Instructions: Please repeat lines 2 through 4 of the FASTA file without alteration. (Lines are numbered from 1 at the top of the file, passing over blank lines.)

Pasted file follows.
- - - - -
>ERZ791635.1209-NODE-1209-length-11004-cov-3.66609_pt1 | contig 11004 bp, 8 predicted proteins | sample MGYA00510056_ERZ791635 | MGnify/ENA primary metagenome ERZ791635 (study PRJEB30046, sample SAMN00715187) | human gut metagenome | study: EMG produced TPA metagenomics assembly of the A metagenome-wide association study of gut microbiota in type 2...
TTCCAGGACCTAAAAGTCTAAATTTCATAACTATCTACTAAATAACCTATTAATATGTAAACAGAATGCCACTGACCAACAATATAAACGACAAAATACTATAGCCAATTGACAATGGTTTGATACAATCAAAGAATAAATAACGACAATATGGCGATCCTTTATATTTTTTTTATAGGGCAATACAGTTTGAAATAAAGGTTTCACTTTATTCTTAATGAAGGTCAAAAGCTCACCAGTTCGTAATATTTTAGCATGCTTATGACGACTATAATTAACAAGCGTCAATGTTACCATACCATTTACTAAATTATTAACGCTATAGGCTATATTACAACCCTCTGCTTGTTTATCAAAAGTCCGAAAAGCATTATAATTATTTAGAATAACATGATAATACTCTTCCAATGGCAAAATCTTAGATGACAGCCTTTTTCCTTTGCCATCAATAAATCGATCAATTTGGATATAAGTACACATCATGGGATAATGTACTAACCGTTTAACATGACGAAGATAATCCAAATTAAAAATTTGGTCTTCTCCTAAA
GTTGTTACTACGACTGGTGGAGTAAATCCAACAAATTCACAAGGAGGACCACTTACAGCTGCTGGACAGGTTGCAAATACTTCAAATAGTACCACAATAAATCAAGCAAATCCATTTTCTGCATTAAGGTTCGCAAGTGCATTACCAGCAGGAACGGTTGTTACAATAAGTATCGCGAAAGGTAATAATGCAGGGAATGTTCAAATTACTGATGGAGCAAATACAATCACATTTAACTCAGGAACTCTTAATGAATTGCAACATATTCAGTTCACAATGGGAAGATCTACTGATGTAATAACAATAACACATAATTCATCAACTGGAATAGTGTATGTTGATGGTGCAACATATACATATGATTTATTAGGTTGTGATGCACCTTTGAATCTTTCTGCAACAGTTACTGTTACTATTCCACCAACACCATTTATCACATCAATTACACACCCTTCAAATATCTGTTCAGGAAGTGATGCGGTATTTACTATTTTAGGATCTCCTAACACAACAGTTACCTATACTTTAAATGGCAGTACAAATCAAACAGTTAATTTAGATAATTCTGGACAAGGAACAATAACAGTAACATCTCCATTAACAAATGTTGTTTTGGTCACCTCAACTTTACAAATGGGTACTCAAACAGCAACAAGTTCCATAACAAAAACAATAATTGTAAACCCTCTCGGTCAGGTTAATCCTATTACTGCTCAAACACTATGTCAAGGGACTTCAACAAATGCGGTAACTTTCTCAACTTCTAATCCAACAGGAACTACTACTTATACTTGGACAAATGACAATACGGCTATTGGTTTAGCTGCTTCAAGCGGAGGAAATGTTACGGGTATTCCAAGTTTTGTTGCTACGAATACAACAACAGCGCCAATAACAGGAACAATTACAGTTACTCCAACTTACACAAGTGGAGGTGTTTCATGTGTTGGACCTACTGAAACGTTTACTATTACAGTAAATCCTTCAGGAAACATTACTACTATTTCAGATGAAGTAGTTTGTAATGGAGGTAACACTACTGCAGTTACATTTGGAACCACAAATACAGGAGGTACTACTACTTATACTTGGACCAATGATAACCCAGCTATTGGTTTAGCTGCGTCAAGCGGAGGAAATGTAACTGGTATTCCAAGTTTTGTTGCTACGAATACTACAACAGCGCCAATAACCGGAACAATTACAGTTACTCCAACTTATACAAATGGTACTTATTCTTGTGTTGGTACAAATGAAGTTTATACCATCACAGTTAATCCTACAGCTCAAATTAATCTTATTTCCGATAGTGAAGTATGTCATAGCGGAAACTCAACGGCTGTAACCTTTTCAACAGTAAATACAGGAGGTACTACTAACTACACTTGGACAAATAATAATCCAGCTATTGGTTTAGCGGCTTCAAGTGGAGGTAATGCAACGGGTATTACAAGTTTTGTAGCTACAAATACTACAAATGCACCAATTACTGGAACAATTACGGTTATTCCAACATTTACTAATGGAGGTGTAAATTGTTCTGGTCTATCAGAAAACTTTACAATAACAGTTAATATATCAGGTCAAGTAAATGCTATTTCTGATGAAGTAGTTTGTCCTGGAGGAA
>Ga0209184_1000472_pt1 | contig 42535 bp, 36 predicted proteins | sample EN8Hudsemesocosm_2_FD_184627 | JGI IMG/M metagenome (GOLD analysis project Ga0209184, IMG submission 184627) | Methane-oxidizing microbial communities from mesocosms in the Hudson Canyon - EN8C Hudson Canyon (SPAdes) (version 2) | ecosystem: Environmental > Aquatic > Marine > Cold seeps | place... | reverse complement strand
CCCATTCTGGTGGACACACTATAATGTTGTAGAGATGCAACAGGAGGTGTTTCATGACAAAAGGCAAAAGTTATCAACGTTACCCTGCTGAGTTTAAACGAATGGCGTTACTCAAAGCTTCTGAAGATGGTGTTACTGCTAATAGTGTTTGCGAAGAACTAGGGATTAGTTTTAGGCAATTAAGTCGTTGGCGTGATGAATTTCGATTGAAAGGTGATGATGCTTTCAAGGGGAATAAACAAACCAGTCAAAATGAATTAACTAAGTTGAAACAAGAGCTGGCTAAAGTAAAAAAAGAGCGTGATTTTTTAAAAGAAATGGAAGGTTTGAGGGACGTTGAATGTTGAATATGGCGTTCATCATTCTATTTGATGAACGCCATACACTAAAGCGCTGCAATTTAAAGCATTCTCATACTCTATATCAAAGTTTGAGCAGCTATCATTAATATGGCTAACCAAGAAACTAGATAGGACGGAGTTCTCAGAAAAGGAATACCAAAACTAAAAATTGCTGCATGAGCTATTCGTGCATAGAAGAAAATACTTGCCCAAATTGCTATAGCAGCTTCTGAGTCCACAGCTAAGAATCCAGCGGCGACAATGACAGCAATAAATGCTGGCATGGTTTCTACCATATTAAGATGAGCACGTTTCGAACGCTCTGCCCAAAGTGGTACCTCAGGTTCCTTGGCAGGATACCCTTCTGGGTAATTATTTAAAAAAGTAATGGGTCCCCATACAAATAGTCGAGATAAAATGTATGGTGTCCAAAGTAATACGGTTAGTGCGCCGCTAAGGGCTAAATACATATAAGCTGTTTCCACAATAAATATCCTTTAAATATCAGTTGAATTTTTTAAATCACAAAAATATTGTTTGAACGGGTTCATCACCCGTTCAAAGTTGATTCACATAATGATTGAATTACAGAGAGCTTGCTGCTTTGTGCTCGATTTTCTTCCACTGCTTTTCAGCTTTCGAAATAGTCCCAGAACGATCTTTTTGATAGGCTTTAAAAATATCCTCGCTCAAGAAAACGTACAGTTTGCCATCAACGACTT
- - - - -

TTCCAGGACCTAAAAGTCTAAATTTCATAACTATCTACTAAATAACCTATTAATATGTAAACAGAATGCCACTGACCAACAATATAAACGACAAAATACTATAGCCAATTGACAATGGTTTGATACAATCAAAGAATAAATAACGACAATATGGCGATCCTTTATATTTTTTTTATAGGGCAATACAGTTTGAAATAAAGGTTTCACTTTATTCTTAATGAAGGTCAAAAGCTCACCAGTTCGTAATATTTTAGCATGCTTATGACGACTATAATTAACAAGCGTCAATGTTACCATACCATTTACTAAATTATTAACGCTATAGGCTATATTACAACCCTCTGCTTGTTTATCAAAAGTCCGAAAAGCATTATAATTATTTAGAATAACATGATAATACTCTTCCAATGGCAAAATCTTAGATGACAGCCTTTTTCCTTTGCCATCAATAAATCGATCAATTTGGATATAAGTACACATCATGGGATAATGTACTAACCGTTTAACATGACGAAGATAATCCAAATTAAAAATTTGGTCTTCTCCTAAA
GTTGTTACTACGACTGGTGGAGTAAATCCAACAAATTCACAAGGAGGACCACTTACAGCTGCTGGACAGGTTGCAAATACTTCAAATAGTACCACAATAAATCAAGCAAATCCATTTTCTGCATTAAGGTTCGCAAGTGCATTACCAGCAGGAACGGTTGTTACAATAAGTATCGCGAAAGGTAATAATGCAGGGAATGTTCAAATTACTGATGGAGCAAATACAATCACATTTAACTCAGGAACTCTTAATGAATTGCAACATATTCAGTTCACAATGGGAAGATCTACTGATGTAATAACAATAACACATAATTCATCAACTGGAATAGTGTATGTTGATGGTGCAACATATACATATGATTTATTAGGTTGTGATGCACCTTTGAATCTTTCTGCAACAGTTACTGTTACTATTCCACCAACACCATTTATCACATCAATTACACACCCTTCAAATATCTGTTCAGGAAGTGATGCGGTATTTACTATTTTAGGATCTCCTAACACAACAGTTACCTATACTTTAAATGGCAGTACAAATCAAACAGTTAATTTAGATAATTCTGGACAAGGAACAATAACAGTAACATCTCCATTAACAAATGTTGTTTTGGTCACCTCAACTTTACAAATGGGTACTCAAACAGCAACAAGTTCCATAACAAAAACAATAATTGTAAACCCTCTCGGTCAGGTTAATCCTATTACTGCTCAAACACTATGTCAAGGGACTTCAACAAATGCGGTAACTTTCTCAACTTCTAATCCAACAGGAACTACTACTTATACTTGGACAAATGACAATACGGCTATTGGTTTAGCTGCTTCAAGCGGAGGAAATGTTACGGGTATTCCAAGTTTTGTTGCTACGAATACAACAACAGCGCCAATAACAGGAACAATTACAGTTACTCCAACTTACACAAGTGGAGGTGTTTCATGTGTTGGACCTACTGAAACGTTTACTATTACAGTAAATCCTTCAGGAAACATTACTACTATTTCAGATGAAGTAGTTTGTAATGGAGGTAACACTACTGCAGTTACATTTGGAACCACAAATACAGGAGGTACTACTACTTATACTTGGACCAATGATAACCCAGCTATTGGTTTAGCTGCGTCAAGCGGAGGAAATGTAACTGGTATTCCAAGTTTTGTTGCTACGAATACTACAACAGCGCCAATAACCGGAACAATTACAGTTACTCCAACTTATACAAATGGTACTTATTCTTGTGTTGGTACAAATGAAGTTTATACCATCACAGTTAATCCTACAGCTCAAATTAATCTTATTTCCGATAGTGAAGTATGTCATAGCGGAAACTCAACGGCTGTAACCTTTTCAACAGTAAATACAGGAGGTACTACTAACTACACTTGGACAAATAATAATCCAGCTATTGGTTTAGCGGCTTCAAGTGGAGGTAATGCAACGGGTATTACAAGTTTTGTAGCTACAAATACTACAAATGCACCAATTACTGGAACAATTACGGTTATTCCAACATTTACTAATGGAGGTGTAAATTGTTCTGGTCTATCAGAAAACTTTACAATAACAGTTAATATATCAGGTCAAGTAAATGCTATTTCTGATGAAGTAGTTTGTCCTGGAGGAA
>Ga0209184_1000472_pt1 | contig 42535 bp, 36 predicted proteins | sample EN8Hudsemesocosm_2_FD_184627 | JGI IMG/M metagenome (GOLD analysis project Ga0209184, IMG submission 184627) | Methane-oxidizing microbial communities from mesocosms in the Hudson Canyon - EN8C Hudson Canyon (SPAdes) (version 2) | ecosystem: Environmental > Aquatic > Marine > Cold seeps | place... | reverse complement strand